VIDEO Real Peace on Earth

Glory to God in the highest, and on earth peace, goodwill toward men! Luke 2:14

At the heart of human aspiration has been the longing for peace. While some rulers have destroyed peace willingly, those affected have longed for a return to peace for their families and communities. It was the longing in Israel as well: “Pray for the peace of Jerusalem” was the psalmist’s admonition (Psalm 122:6). Gradually, the Messiah was seen as the only One who could restore peace to Israel and Jerusalem.

Such was the prophecy of Isaiah concerning the Messiah. He would be called “Prince of Peace,” and of His peace “there will be no end” (Isaiah 9:6-7). So when the angels appeared to the Bethlehem shepherds, glorifying God for the birth of the Savior, their announcement echoed the prophets’ desire: “On earth peace, goodwill toward men!” The Savior whose birth they announced was the Prince of Peace foretold by the prophet. Jesus came to bring peace to all who would receive Him—along with comfort, joy, and salvation. And He will bring peace to the whole world at His return.

Do you need peace this Christmas season? It is to be found in Jesus: “My peace I give to you” (John 14:27).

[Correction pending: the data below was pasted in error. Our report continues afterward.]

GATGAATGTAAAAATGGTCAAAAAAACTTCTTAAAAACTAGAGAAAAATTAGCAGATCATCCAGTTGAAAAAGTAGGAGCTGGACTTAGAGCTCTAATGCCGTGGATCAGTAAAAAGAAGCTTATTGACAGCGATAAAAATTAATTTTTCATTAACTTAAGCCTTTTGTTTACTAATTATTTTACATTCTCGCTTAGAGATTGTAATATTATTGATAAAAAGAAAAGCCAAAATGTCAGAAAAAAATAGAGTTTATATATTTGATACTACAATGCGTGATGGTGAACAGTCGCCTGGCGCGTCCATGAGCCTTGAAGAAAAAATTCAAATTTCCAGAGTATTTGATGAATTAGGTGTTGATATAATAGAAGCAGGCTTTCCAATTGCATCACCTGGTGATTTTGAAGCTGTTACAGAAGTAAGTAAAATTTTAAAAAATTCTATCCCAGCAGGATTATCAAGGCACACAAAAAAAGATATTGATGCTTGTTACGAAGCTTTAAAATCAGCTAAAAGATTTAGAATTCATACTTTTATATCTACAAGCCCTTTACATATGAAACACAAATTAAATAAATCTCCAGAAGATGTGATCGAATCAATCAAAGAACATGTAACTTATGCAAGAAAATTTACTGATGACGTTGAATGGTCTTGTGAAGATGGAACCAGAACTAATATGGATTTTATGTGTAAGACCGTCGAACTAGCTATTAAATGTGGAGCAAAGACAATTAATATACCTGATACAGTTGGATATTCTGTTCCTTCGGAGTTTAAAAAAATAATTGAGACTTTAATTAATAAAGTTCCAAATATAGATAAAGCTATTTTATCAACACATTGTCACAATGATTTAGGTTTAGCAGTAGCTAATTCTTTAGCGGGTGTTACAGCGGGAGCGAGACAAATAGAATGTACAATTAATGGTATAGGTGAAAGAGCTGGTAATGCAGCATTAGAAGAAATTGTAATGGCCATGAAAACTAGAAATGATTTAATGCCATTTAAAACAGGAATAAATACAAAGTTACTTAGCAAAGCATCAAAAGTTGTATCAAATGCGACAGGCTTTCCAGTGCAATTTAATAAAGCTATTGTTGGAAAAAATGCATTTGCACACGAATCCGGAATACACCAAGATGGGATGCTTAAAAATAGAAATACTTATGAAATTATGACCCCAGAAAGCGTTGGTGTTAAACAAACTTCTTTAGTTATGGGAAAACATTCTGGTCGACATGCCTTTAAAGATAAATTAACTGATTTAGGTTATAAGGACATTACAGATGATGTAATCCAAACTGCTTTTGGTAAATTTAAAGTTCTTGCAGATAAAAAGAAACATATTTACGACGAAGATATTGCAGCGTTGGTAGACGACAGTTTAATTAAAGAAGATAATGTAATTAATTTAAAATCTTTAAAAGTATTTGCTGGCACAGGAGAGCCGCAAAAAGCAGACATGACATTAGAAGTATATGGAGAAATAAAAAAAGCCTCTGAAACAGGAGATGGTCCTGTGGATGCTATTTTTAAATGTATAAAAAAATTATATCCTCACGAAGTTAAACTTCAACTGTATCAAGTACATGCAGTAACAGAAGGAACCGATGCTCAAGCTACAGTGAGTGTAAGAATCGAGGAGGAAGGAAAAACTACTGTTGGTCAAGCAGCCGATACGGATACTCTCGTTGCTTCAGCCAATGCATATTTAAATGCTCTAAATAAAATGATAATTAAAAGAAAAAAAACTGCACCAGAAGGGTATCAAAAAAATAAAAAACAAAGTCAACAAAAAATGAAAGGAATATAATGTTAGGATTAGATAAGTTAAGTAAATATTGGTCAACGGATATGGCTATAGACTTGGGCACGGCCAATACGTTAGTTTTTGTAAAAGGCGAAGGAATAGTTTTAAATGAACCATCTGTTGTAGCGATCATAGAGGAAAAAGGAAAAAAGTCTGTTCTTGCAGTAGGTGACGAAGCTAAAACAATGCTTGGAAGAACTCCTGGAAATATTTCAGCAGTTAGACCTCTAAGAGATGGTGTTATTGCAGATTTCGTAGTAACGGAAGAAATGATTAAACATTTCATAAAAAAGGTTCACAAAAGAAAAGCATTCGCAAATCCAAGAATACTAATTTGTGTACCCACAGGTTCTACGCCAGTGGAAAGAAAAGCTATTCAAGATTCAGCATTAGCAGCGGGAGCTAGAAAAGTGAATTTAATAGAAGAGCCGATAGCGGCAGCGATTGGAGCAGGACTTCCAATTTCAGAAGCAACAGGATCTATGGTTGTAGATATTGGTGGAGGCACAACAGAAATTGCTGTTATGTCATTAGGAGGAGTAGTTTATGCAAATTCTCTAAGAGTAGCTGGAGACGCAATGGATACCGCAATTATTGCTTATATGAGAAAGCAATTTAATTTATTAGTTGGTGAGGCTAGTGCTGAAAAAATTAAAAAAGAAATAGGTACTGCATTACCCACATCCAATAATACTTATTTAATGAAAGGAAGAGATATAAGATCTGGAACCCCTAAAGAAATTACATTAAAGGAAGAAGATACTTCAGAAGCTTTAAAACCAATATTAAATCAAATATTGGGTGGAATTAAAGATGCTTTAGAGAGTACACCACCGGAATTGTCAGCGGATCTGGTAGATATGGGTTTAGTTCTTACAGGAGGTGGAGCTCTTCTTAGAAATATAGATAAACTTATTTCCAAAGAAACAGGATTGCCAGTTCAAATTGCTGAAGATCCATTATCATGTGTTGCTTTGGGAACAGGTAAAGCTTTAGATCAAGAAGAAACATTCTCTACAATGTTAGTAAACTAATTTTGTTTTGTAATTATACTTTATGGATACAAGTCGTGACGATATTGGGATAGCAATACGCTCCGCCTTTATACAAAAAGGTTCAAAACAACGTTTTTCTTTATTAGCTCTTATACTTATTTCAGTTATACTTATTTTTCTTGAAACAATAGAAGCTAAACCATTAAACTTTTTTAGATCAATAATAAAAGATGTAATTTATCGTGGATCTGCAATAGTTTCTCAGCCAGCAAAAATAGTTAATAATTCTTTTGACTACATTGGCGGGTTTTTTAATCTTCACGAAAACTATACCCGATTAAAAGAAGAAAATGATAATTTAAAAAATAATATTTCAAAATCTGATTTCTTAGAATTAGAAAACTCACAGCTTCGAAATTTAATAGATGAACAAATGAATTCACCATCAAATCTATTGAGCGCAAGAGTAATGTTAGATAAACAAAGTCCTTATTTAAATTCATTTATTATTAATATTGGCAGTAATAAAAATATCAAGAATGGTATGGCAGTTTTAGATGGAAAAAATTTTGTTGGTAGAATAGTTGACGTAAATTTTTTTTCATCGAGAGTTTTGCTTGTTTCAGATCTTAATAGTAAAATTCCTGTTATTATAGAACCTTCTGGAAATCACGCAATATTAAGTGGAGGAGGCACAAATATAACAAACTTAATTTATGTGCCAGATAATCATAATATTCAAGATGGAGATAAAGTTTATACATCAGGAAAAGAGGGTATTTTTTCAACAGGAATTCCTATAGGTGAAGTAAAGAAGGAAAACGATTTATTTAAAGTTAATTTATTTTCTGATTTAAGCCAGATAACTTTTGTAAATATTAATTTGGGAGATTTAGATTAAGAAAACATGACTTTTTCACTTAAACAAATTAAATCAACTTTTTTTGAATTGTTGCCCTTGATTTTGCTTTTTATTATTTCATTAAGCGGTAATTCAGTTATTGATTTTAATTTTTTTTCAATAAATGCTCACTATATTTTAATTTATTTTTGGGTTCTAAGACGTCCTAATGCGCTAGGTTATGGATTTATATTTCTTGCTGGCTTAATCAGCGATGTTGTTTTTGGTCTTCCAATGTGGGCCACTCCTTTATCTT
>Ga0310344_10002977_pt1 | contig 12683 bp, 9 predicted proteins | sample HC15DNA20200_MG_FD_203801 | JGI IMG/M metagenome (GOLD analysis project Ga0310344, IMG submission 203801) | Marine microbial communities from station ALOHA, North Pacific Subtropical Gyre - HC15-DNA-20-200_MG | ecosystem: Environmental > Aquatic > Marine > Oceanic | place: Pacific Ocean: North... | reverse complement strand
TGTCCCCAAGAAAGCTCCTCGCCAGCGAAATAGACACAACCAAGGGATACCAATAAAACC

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Gloria | Pastor Jack Graham | Luke 2:14 | Sunday Service

Gentle Speech

The Lord’s servant must not be quarrelsome. 2 Timothy 2:24

I was on Facebook, arguing. Bad move. What made me think I was obligated to “correct” a stranger on a hot topic—especially a divisive one? The results were heated words, hurt feelings (on my part anyway), and a broken opportunity to witness well for Jesus. That’s the sum outcome of “internet anger.” It’s the term for the harsh words flung daily across the blogosphere. As one ethics expert explained, people wrongly conclude that rage “is how public ideas are talked about.”

Paul’s wise advice to Timothy gave the same caution. “Don’t have anything to do with foolish and stupid arguments, because you know they produce quarrels. And the Lord’s servant must not be quarrelsome but must be kind to everyone” (2 Timothy 2:23–24).